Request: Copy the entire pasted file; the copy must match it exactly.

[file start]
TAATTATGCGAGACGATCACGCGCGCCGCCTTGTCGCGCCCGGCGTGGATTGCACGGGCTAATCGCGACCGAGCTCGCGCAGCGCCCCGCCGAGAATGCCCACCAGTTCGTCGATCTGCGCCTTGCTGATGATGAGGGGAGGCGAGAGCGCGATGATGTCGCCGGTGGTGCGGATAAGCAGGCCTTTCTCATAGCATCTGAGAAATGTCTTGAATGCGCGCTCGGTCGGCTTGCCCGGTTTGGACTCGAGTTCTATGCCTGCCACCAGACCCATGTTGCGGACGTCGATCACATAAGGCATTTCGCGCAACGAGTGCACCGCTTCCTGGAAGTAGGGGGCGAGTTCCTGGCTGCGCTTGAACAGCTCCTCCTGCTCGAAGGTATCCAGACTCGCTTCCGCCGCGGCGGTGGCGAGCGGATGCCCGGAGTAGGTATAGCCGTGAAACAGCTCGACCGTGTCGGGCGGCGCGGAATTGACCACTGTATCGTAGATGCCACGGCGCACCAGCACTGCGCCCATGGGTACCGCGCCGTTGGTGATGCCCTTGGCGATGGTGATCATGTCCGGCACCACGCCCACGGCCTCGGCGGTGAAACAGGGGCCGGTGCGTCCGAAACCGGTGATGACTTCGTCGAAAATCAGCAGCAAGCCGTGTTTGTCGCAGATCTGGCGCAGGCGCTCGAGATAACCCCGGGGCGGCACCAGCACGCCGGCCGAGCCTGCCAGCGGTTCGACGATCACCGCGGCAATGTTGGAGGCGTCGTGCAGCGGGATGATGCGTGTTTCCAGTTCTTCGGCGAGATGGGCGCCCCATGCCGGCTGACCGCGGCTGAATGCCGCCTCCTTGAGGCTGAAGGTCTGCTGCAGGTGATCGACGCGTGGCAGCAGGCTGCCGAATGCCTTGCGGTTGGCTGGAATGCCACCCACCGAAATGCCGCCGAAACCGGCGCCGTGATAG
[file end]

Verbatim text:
TAATTATGCGAGACGATCACGCGCGCCGCCTTGTCGCGCCCGGCGTGGATTGCACGGGCTAATCGCGACCGAGCTCGCGCAGCGCCCCGCCGAGAATGCCCACCAGTTCGTCGATCTGCGCCTTGCTGATGATGAGGGGAGGCGAGAGCGCGATGATGTCGCCGGTGGTGCGGATAAGCAGGCCTTTCTCATAGCATCTGAGAAATGTCTTGAATGCGCGCTCGGTCGGCTTGCCCGGTTTGGACTCGAGTTCTATGCCTGCCACCAGACCCATGTTGCGGACGTCGATCACATAAGGCATTTCGCGCAACGAGTGCACCGCTTCCTGGAAGTAGGGGGCGAGTTCCTGGCTGCGCTTGAACAGCTCCTCCTGCTCGAAGGTATCCAGACTCGCTTCCGCCGCGGCGGTGGCGAGCGGATGCCCGGAGTAGGTATAGCCGTGAAACAGCTCGACCGTGTCGGGCGGCGCGGAATTGACCACTGTATCGTAGATGCCACGGCGCACCAGCACTGCGCCCATGGGTACCGCGCCGTTGGTGATGCCCTTGGCGATGGTGATCATGTCCGGCACCACGCCCACGGCCTCGGCGGTGAAACAGGGGCCGGTGCGTCCGAAACCGGTGATGACTTCGTCGAAAATCAGCAGCAAGCCGTGTTTGTCGCAGATCTGGCGCAGGCGCTCGAGATAACCCCGGGGCGGCACCAGCACGCCGGCCGAGCCTGCCAGCGGTTCGACGATCACCGCGGCAATGTTGGAGGCGTCGTGCAGCGGGATGATGCGTGTTTCCAGTTCTTCGGCGAGATGGGCGCCCCATGCCGGCTGACCGCGGCTGAATGCCGCCTCCTTGAGGCTGAAGGTCTGCTGCAGGTGATCGACGCGTGGCAGCAGGCTGCCGAATGCCTTGCGGTTGGCTGGAATGCCACCCACCGAAATGCCGCCGAAACCGGCGCCGTGATAG